I let all kinds of ugly election-year stuff go by without comment, but I’m a science geek (of the non-scientist variety), so when McCain goes after something dear to my heart like a planetarium, I get feisty. I know this has been around the blogosophere a hundred times, but it bears repeating.
In the recent presidential debate, McCain accused Obama of voting to spend $3 million taxpayer dollars on an “overhead projector for a planetarium.” That’s a tad misleading, because McCain was referring to a bipartisan effort to replace a 40-year-old star projector for the oldest planetarium theater in the U.S.
I happen to know that a planetarium is a rare and awesome place–the coolest place in the world for a kid or adult who loves science and astronomy. A good planetarium is not cheap. (In fact, the $3 million was less than a third of the full cost of the restoration. The majority was to be privately funded.) A planetarium experience sends people out into the night with telescopes, anxious to learn more and see the real thing. We need to kick-start interest in science in this country, not pull the plug. McCain’s values are the opposite of mine. And his VP is downright anti-science.
The recent opinion polls scare me, because they actually give some hint that maybe McCain won’t be elected. It scares me because I don’t want to get my hopes up only to find my dreams crushed beneath a falling planetarium dome. We’ve already had eight years of the wrecking ball.
Here’s a response from the Adler Planetarium in Chicago:
“Statement About Senator John McCain’s Comments At The Presidential Debate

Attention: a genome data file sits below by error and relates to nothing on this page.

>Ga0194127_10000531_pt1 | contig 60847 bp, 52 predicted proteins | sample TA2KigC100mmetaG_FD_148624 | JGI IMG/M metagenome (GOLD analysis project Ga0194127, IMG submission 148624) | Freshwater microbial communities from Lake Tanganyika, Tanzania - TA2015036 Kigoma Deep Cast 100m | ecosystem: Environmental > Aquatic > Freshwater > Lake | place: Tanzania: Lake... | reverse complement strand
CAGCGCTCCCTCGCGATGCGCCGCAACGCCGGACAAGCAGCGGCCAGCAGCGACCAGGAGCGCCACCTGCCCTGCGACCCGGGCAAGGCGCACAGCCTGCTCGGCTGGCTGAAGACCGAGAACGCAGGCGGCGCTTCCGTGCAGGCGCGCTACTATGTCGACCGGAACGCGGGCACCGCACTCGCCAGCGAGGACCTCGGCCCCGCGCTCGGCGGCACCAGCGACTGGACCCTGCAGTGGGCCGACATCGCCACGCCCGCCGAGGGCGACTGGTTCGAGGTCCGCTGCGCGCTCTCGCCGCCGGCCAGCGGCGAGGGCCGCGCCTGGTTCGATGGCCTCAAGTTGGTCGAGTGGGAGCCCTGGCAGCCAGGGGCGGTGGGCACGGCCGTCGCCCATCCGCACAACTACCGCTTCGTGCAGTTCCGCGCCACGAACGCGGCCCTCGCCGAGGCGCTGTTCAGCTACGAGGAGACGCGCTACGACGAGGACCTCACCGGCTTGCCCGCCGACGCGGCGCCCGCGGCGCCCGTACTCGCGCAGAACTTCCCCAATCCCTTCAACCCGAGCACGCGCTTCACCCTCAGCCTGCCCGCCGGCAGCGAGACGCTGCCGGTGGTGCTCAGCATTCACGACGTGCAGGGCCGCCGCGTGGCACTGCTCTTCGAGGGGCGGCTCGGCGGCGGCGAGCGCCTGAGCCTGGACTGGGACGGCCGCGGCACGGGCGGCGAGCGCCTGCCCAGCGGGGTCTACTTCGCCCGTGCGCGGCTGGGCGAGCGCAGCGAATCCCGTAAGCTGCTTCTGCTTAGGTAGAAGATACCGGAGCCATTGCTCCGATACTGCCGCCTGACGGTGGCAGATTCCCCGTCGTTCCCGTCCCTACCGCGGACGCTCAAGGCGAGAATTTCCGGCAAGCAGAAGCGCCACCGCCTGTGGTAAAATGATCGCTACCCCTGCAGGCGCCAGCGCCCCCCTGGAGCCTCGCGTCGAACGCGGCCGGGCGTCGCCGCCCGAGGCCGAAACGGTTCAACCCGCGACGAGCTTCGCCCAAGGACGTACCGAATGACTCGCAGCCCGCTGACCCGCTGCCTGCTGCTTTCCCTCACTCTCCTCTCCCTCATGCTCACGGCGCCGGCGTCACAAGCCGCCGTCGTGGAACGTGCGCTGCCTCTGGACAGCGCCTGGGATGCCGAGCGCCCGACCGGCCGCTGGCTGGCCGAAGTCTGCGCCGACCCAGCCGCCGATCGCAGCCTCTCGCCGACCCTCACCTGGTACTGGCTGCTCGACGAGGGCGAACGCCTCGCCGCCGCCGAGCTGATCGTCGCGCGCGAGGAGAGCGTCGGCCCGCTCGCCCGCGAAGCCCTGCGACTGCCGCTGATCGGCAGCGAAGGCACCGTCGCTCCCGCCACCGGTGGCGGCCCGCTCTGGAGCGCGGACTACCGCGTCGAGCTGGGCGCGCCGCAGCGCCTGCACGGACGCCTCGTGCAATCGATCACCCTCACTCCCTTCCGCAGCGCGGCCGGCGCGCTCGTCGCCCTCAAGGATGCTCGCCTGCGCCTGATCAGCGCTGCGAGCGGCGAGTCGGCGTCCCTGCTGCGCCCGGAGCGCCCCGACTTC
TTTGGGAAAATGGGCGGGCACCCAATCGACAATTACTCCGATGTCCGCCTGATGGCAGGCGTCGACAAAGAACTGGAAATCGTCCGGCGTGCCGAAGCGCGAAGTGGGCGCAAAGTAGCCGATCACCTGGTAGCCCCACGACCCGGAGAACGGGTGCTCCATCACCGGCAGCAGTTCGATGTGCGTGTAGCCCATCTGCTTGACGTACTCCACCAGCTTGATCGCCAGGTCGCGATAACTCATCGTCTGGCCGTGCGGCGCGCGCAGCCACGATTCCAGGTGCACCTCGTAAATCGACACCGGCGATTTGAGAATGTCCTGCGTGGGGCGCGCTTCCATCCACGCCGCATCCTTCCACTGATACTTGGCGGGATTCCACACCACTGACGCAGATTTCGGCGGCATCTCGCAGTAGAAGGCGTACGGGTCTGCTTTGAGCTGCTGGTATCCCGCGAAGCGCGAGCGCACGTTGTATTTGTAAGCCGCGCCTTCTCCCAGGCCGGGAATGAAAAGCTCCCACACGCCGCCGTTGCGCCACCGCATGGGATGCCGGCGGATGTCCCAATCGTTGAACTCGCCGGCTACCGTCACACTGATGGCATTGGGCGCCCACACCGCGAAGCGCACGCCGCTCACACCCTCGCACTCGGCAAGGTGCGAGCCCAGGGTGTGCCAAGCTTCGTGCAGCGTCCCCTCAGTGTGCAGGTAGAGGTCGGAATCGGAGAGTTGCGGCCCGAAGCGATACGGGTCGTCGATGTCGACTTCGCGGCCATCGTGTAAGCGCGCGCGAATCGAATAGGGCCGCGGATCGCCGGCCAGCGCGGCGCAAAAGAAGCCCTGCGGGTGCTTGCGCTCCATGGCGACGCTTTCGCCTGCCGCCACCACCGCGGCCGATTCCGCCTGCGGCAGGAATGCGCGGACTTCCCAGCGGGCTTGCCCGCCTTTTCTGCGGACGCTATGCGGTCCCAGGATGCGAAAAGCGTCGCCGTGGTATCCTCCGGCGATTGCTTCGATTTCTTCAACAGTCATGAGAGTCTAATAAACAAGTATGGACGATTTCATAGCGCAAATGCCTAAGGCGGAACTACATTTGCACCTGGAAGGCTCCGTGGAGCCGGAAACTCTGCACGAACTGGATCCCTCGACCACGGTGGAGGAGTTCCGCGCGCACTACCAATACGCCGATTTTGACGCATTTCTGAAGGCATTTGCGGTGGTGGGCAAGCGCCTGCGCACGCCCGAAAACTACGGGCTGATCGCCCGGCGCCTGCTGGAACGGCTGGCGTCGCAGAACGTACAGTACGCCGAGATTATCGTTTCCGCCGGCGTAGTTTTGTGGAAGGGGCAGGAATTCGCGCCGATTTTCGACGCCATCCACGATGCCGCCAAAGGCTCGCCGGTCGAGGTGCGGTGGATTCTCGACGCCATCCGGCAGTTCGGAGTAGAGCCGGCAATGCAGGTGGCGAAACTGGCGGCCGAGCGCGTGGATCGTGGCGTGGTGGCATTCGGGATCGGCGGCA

“Last night, during the presidential debate in Nashville, Tennessee, Senator John McCain made the following statement:
“McCain: ‘While we were working to eliminate these pork barrel earmarks he (Senator Obama) voted for nearly $1 billion in pork barrel earmark projects. Including $3 million for an overhead projector at a planetarium in Chicago, Illinois. My friends, do we need to spend that kind of money?’
“To clarify, the Adler Planetarium requested federal support – which was not funded – to replace the projector in its historic Sky Theater, the first planetarium theater in the Western Hemisphere. The Adler’s Zeiss Mark VI projector – not an overhead projector – is the instrument that re-creates the night sky in a dome theater, the quintessential planetarium experience. The Adler’s projector is nearly 40 years old and is no longer supported with parts or service by the manufacturer. It is only the second planetarium projector in the Adler’s 78 years of operation.
“Science literacy is an urgent issue in the United States. To remain competitive and ensure national security, it is vital that we educate and inspire the next generation of explorers to pursue careers in science, technology, engineering and math.
“Senator McCain’s statements about the Adler Planetarium’s request for federal support do not accurately reflect the museum’s legislative history or relationship with Senator Obama.
“The Adler has approached the Illinois Congressional delegation the last few years for federal assistance with various initiatives. These have included museum exhibitions, equipment and educational programs we offer to area schools, including the Chicago Public Schools.
“We have made requests to Senators Durbin and Obama, as well as to 6 area Congressmen from both political parties. We are grateful that all of the Members we have approached, including Senator Obama, have deemed our activities worthy of their support, and have made appropriations requests on our behalf, as they have for many worthy Illinois nonprofit organizations.
“As a result of the hard work of our bipartisan congressional delegation, the Adler has been fortunate to receive a few federal appropriations the past couple of years.
“However, the Adler has never received an earmark as a result of Senator Obama’s efforts. This is clearly evidenced by recent transparency laws implemented by the Congress, which have resulted in the names of all requesting Members being listed next to every earmark in the reports that accompany appropriations bills.”